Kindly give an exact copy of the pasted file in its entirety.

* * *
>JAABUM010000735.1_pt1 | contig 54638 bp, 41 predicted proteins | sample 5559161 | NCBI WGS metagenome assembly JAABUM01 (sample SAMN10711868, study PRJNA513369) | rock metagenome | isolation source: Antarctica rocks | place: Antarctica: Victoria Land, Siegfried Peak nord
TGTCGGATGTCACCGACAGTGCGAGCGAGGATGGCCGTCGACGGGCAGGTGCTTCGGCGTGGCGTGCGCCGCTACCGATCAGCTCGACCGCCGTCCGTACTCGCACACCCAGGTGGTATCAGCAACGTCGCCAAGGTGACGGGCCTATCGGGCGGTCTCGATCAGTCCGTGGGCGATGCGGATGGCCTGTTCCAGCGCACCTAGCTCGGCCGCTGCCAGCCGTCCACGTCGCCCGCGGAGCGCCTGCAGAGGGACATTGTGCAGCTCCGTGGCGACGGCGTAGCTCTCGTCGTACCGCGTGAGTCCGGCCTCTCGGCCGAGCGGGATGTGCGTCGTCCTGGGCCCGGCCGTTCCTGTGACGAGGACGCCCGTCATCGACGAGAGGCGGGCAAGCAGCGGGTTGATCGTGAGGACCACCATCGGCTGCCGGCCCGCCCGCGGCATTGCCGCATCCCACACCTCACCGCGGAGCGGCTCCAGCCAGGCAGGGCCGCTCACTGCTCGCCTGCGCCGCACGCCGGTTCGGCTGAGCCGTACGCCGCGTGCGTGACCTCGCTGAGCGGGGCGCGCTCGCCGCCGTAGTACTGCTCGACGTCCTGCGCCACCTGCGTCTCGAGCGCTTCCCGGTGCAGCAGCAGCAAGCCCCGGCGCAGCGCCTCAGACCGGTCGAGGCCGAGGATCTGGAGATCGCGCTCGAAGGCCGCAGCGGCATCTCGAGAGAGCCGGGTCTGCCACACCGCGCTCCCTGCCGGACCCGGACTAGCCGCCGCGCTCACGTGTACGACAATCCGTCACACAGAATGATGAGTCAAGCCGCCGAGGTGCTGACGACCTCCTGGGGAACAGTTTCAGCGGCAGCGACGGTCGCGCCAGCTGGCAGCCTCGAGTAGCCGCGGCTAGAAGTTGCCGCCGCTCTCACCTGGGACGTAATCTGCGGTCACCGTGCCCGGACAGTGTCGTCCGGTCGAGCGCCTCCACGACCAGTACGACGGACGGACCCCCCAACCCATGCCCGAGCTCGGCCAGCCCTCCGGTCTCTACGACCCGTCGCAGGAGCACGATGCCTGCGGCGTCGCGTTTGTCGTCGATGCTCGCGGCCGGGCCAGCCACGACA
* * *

>JAABUM010000735.1_pt1 | contig 54638 bp, 41 predicted proteins | sample 5559161 | NCBI WGS metagenome assembly JAABUM01 (sample SAMN10711868, study PRJNA513369) | rock metagenome | isolation source: Antarctica rocks | place: Antarctica: Victoria Land, Siegfried Peak nord
TGTCGGATGTCACCGACAGTGCGAGCGAGGATGGCCGTCGACGGGCAGGTGCTTCGGCGTGGCGTGCGCCGCTACCGATCAGCTCGACCGCCGTCCGTACTCGCACACCCAGGTGGTATCAGCAACGTCGCCAAGGTGACGGGCCTATCGGGCGGTCTCGATCAGTCCGTGGGCGATGCGGATGGCCTGTTCCAGCGCACCTAGCTCGGCCGCTGCCAGCCGTCCACGTCGCCCGCGGAGCGCCTGCAGAGGGACATTGTGCAGCTCCGTGGCGACGGCGTAGCTCTCGTCGTACCGCGTGAGTCCGGCCTCTCGGCCGAGCGGGATGTGCGTCGTCCTGGGCCCGGCCGTTCCTGTGACGAGGACGCCCGTCATCGACGAGAGGCGGGCAAGCAGCGGGTTGATCGTGAGGACCACCATCGGCTGCCGGCCCGCCCGCGGCATTGCCGCATCCCACACCTCACCGCGGAGCGGCTCCAGCCAGGCAGGGCCGCTCACTGCTCGCCTGCGCCGCACGCCGGTTCGGCTGAGCCGTACGCCGCGTGCGTGACCTCGCTGAGCGGGGCGCGCTCGCCGCCGTAGTACTGCTCGACGTCCTGCGCCACCTGCGTCTCGAGCGCTTCCCGGTGCAGCAGCAGCAAGCCCCGGCGCAGCGCCTCAGACCGGTCGAGGCCGAGGATCTGGAGATCGCGCTCGAAGGCCGCAGCGGCATCTCGAGAGAGCCGGGTCTGCCACACCGCGCTCCCTGCCGGACCCGGACTAGCCGCCGCGCTCACGTGTACGACAATCCGTCACACAGAATGATGAGTCAAGCCGCCGAGGTGCTGACGACCTCCTGGGGAACAGTTTCAGCGGCAGCGACGGTCGCGCCAGCTGGCAGCCTCGAGTAGCCGCGGCTAGAAGTTGCCGCCGCTCTCACCTGGGACGTAATCTGCGGTCACCGTGCCCGGACAGTGTCGTCCGGTCGAGCGCCTCCACGACCAGTACGACGGACGGACCCCCCAACCCATGCCCGAGCTCGGCCAGCCCTCCGGTCTCTACGACCCGTCGCAGGAGCACGATGCCTGCGGCGTCGCGTTTGTCGTCGATGCTCGCGGCCGGGCCAGCCACGACA